Curran has spent the past two years negotiating access to stock and commodity exchanges around the globe as part of his research. He previously hosted The Market, an exhibition of works produced at the Irish Stock Exchange in Dublin; the financial centres of Canary Wharf and The City, London; the Deutsche Borse in Frankfurt, and in the recently established Ethiopian Commodity Exchange in Addis Ababa, the youngest exchange in the world.

“These exhibitions will celebrate the 30 years since the whole of the Carnegie Building in Pery Square was given over to the Limerick City Gallery of Art and the appointment of a Director/Curator, by the Limerick Corporation back in the 1985,” explained Una McCarthy, LCGA Director.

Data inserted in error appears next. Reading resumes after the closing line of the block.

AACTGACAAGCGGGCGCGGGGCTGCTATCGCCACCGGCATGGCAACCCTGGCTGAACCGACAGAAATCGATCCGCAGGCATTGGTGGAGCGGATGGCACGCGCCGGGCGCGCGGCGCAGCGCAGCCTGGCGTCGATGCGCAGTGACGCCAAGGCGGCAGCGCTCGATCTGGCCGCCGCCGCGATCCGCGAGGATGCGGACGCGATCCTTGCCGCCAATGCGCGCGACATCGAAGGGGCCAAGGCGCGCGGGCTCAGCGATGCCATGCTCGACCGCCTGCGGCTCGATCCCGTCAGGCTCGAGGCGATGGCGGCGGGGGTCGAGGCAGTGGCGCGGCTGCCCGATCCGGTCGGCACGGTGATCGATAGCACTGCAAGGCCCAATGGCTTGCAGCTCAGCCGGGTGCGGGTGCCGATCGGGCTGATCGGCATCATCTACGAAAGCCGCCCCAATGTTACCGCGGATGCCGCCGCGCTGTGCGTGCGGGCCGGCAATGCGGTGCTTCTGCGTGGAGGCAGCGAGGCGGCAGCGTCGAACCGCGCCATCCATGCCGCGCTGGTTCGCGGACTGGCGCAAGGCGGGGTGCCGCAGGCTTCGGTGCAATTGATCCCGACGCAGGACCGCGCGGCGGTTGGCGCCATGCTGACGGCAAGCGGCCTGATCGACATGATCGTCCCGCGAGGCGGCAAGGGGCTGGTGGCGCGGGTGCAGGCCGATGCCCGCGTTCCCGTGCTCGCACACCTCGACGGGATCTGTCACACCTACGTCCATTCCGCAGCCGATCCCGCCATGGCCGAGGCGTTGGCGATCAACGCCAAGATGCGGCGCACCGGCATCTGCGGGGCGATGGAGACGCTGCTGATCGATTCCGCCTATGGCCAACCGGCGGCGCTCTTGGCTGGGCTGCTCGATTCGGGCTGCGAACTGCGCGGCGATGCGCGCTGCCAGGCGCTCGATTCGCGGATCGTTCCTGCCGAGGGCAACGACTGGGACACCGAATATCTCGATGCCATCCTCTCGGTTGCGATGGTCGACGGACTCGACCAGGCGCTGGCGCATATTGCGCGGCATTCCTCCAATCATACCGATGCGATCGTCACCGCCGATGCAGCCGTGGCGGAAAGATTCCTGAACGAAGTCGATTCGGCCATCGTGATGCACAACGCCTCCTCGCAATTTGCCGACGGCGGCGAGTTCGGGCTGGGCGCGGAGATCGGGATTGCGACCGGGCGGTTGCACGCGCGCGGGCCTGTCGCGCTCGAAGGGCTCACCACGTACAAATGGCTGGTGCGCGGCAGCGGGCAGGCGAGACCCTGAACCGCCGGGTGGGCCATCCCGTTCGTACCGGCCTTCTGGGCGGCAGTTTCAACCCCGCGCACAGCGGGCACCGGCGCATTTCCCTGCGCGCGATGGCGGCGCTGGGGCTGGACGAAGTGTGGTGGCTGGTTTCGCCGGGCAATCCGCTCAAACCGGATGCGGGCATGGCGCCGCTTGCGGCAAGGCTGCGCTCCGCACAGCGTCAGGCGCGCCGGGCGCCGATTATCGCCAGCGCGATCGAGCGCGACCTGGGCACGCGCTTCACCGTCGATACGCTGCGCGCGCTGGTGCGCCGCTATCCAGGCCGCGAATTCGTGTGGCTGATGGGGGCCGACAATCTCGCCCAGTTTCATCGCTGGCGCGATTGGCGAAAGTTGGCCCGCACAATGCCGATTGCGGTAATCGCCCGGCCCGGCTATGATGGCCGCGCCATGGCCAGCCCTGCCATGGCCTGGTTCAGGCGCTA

She continued: “With the ongoing support of Limerick City & County Council and The Arts Council of Ireland, the reputation of LCGA has grown nationally and internationally. During this time the Permanent Collection has also grown to feature a number of separate collections such as the National Collection of Contemporary Drawing, (NCCD) and the Michael O’Connor International Porter Collection.”

“Since moving back into the Carnegie Building in 2011 after the Phase II redevelopment of the facility, the exhibit of the Permanent Collection has been on a rotation basis,” she added. “The initial rationale for the collecting policy for the Permanent Collection – to collect ‘examples of the work of all well-known artists of Irish birth, or of those who have worked in Ireland’ – remains in place. In recent times the manner in which works are acquired for the collection are now very much in tandem with the gallery’s contemporary exhibition policy. The exhibition programme informs our collection policy and drives our curatorial intent in relation to the works we acquire.”